Start with facts. This is the best structure I know of for discussing the gap on expectations: start with facts, then share your interpretation of the facts, then ask how they see it.

  • Facts: What have you observed?
  • Story: What have you concluded from your observations?
  • Ask: How do they see it?

Prepare for multiple outcomes. When I teach people these interpersonal skills, I NEVER guarantee anything. Why? Because you aren’t working with robots. You don’t say a few magic words and it all gets fixed. People have thoughts, opinions, emotions, so be ready for a variety of responses and consider your next step for each one:

  • They leave—it’s true. Some people may just not want the feedback and they’ll head elsewhere so people can tell them what they want to hear.
  • They quit… and stay. This would be the worst case.
  • They change… and so do you.

If you do it right on your end, it’s much more likely that you’ll get to a dialogue that helps you both become better.


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6 thoughts on “When an Employee Thinks They’re Awesome, but You Don’t”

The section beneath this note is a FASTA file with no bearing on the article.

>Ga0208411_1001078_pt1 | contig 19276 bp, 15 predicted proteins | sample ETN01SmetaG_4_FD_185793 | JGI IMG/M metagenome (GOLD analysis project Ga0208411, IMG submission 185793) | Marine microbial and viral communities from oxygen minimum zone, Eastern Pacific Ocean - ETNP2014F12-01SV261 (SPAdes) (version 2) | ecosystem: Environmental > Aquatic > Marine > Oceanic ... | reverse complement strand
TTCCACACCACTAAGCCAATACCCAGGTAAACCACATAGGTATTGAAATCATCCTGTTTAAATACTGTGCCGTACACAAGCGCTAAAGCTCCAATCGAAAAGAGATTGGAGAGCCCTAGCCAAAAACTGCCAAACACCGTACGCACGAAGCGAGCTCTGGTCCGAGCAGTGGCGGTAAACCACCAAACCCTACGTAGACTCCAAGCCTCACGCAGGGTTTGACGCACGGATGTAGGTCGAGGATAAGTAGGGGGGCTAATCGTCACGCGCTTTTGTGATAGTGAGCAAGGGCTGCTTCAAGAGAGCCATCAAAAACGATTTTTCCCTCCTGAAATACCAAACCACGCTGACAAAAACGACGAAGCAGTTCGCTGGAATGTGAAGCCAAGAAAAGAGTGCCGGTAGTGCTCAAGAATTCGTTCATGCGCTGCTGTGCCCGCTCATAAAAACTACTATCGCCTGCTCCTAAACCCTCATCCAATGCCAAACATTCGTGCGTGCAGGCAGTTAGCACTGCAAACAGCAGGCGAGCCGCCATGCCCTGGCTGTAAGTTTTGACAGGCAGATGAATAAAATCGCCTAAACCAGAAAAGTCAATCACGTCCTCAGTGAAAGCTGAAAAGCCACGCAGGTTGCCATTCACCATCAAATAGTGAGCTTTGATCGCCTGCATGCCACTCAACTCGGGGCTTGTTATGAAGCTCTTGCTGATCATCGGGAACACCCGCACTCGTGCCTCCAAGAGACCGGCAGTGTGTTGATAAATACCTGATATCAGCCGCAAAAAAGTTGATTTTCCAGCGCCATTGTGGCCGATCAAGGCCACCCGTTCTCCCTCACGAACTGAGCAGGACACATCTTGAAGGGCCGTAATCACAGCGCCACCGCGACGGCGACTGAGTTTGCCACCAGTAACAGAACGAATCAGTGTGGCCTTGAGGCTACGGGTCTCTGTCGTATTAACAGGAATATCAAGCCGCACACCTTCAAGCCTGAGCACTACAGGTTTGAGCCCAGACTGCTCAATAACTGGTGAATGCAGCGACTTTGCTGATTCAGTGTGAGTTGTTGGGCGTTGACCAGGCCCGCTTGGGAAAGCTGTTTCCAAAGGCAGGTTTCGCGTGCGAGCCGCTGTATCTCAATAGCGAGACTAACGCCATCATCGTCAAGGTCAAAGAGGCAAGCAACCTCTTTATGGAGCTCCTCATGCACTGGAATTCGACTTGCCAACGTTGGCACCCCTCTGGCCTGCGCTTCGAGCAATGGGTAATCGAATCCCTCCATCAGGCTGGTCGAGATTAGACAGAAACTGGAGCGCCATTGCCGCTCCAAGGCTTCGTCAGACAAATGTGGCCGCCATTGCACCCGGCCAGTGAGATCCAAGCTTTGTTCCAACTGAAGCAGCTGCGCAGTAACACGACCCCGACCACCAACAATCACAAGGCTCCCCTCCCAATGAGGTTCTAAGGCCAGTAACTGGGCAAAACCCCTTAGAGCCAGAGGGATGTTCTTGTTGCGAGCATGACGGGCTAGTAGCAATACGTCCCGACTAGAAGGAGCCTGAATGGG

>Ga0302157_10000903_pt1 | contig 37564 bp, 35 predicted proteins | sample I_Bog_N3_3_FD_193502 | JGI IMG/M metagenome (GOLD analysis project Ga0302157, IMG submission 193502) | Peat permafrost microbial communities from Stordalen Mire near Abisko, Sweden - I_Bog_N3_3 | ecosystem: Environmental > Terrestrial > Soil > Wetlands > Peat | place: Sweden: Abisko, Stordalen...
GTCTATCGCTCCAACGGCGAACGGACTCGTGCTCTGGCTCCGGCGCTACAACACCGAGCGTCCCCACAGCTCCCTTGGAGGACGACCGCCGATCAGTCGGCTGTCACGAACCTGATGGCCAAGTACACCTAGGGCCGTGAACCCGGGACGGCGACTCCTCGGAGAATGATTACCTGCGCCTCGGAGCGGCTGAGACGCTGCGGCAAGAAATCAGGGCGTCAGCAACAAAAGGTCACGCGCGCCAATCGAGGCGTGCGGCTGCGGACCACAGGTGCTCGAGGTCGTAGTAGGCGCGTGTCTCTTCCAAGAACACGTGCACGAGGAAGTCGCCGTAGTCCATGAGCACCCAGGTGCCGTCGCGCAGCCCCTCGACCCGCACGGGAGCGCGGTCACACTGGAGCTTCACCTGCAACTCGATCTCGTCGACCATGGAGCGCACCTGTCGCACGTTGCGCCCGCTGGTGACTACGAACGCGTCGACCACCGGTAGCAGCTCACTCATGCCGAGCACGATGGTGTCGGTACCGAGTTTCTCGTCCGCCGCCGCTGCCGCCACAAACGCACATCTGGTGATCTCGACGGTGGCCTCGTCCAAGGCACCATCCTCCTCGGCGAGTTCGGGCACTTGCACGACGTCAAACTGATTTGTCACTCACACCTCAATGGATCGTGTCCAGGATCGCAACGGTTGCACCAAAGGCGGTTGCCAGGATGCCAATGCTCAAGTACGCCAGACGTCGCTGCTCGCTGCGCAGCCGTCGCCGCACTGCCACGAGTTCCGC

1. georgewilhelmsen

    I had one of these. He was a friend’s cousin.

    He would publicly speak in disparaging terms about our site engineering director, basically saying he could do a better job.

    Then he hurt his knee, so he had to have his leg up on his desk for months.

    The biggest problem was he wasn’t producing, and the rest of the team saw it. I had assigned him a product to work on, and it never finished. He also cut out early when I asked him not to, and then refused to come back in to finish.

    The review was interesting. I laid out the facts, he denied them, and felt he had done great work. He spent 20 minutes telling me this. I asked for some time, and responded to each of his concerns.

    I offered to help, but he moved to another company. And our production numbers only improved after he left.

  2. Sharon